Time to debate guaranteed income for all Canadians

By Pradip Rodrigues

When Jeremy Rifkin’s The End of Work: The Decline of the Global Labor Force and the Dawn of the Post-Market Era hit the shelves back in 1995, it envisaged the world in which we now live. Most people assumed it to be true, but imagined it would happen at a glacial pace. Others swissbelieved that better jobs would replace those being lost and while that is true, it is clear that there are fewer well-paying jobs replacing those being lost. With technology replacing humans at a frightening pace, it is now becoming devastatingly clear that large sections of the population can expect to find themselves permanently shut out of the market as their skills turn obsolete or their jobs are taken by computers or robots. Even a truck driver could find himself out of a job very soon.
With so many hundreds of thousands of workers who can expect to be out of work for large stretches of time during their prime working years, talk about retirement age seems more like a cruel joke or irrelevant. More people in the workforce than ever before cannot even think of retiring in their 70s. More so in the case of immigrants who by default are often forced into unemployment, survival or part-time employment the minute they land here.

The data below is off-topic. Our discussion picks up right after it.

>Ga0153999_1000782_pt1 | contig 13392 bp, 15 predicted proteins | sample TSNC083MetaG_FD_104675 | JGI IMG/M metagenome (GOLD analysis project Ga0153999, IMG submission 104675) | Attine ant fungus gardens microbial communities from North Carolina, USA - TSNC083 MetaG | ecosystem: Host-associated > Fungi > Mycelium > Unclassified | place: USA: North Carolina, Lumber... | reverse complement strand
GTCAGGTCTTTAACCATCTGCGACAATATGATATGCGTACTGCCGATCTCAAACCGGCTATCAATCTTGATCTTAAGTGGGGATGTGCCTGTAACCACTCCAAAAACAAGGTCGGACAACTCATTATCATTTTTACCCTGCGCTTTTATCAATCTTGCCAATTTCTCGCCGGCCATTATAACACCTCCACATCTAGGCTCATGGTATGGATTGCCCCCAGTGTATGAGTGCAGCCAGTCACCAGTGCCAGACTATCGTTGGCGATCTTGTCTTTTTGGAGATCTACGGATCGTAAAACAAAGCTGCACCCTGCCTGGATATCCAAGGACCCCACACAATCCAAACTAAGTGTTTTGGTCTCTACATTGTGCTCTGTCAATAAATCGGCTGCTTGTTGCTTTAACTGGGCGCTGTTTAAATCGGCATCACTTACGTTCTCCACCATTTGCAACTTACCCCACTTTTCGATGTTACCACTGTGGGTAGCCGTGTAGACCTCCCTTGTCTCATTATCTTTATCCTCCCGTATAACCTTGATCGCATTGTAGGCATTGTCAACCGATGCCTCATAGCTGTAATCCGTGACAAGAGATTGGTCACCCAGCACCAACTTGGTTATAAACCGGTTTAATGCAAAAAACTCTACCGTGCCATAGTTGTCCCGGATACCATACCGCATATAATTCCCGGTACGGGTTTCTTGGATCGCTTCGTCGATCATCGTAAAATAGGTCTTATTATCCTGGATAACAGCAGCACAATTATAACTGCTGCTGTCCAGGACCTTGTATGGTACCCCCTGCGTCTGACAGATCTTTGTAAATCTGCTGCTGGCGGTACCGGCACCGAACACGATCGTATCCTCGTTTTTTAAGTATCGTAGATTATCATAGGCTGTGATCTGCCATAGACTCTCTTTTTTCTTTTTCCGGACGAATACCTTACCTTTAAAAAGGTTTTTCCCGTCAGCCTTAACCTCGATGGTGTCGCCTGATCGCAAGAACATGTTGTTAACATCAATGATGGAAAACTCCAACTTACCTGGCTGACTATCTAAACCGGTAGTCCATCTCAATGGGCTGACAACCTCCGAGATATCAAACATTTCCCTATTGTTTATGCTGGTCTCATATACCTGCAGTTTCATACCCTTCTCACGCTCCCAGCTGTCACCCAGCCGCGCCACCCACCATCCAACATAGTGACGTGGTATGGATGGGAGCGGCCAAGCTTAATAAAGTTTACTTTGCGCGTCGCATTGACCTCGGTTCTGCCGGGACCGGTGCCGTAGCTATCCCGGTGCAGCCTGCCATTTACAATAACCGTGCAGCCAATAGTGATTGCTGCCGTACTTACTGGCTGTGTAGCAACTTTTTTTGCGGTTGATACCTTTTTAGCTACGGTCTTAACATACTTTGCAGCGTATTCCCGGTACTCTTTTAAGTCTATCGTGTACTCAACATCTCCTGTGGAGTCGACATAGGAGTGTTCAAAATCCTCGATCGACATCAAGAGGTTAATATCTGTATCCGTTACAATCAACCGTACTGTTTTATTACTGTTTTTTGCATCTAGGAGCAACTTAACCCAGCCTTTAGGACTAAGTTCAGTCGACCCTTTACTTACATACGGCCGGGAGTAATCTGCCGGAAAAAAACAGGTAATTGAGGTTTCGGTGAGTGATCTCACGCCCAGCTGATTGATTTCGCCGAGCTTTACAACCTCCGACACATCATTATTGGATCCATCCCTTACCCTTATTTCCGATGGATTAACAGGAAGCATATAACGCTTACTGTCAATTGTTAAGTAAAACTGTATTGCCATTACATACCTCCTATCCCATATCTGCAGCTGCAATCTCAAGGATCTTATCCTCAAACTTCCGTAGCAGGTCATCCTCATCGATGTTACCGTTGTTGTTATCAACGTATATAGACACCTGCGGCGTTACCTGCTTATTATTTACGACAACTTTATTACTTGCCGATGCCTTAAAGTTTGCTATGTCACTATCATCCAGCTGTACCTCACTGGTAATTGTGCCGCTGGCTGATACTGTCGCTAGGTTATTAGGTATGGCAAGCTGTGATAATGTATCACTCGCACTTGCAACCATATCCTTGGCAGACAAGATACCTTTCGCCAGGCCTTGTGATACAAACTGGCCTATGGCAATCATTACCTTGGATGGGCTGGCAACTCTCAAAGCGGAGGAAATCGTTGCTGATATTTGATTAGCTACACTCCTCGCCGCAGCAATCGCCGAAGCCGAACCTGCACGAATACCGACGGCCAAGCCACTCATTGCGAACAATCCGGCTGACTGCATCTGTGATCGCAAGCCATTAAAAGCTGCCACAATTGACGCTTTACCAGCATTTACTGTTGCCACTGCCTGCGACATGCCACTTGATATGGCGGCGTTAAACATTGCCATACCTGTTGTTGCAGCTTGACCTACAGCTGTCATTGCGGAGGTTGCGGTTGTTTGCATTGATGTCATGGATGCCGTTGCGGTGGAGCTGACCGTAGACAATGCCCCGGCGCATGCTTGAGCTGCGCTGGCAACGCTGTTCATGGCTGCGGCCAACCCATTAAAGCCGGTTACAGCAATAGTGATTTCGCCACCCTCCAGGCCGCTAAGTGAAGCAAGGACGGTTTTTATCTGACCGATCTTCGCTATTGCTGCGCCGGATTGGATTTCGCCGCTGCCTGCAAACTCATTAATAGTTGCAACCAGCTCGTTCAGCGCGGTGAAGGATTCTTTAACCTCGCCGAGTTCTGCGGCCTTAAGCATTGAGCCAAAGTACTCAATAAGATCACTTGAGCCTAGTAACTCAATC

40 years in the workplace

Most working people usually spend 40 years in the workforce but then more people than ever before are finding it impossible to spend 40 or even 30 years in the workforce. For example if a lawyer, teacher or management trainee gets into his or her field 1,2 or 3 years after graduating, the person starts off later and so would naturally want to work until he or she was 69 in order to make up for lost time and income. And if the person ends up losing a couple of years in between because of layoffs, forget about any thoughts about retiring before 70.

Those with good jobs often don’t retire at 65

Because a growing number of Baby Boomers with great jobs and benefits aren’t in a hurry to retire, a large section of them will have investments that easily net them well over $50,000 to $70-000 annually after retirement. Should the government really be reconsidering paying OAS to retirees making over $70K? They currently receive approximately $6,764 annually. If you look at it another way, the burden of providing pensions to those making over $70k is shared by people earning a lot less than that in their working lives.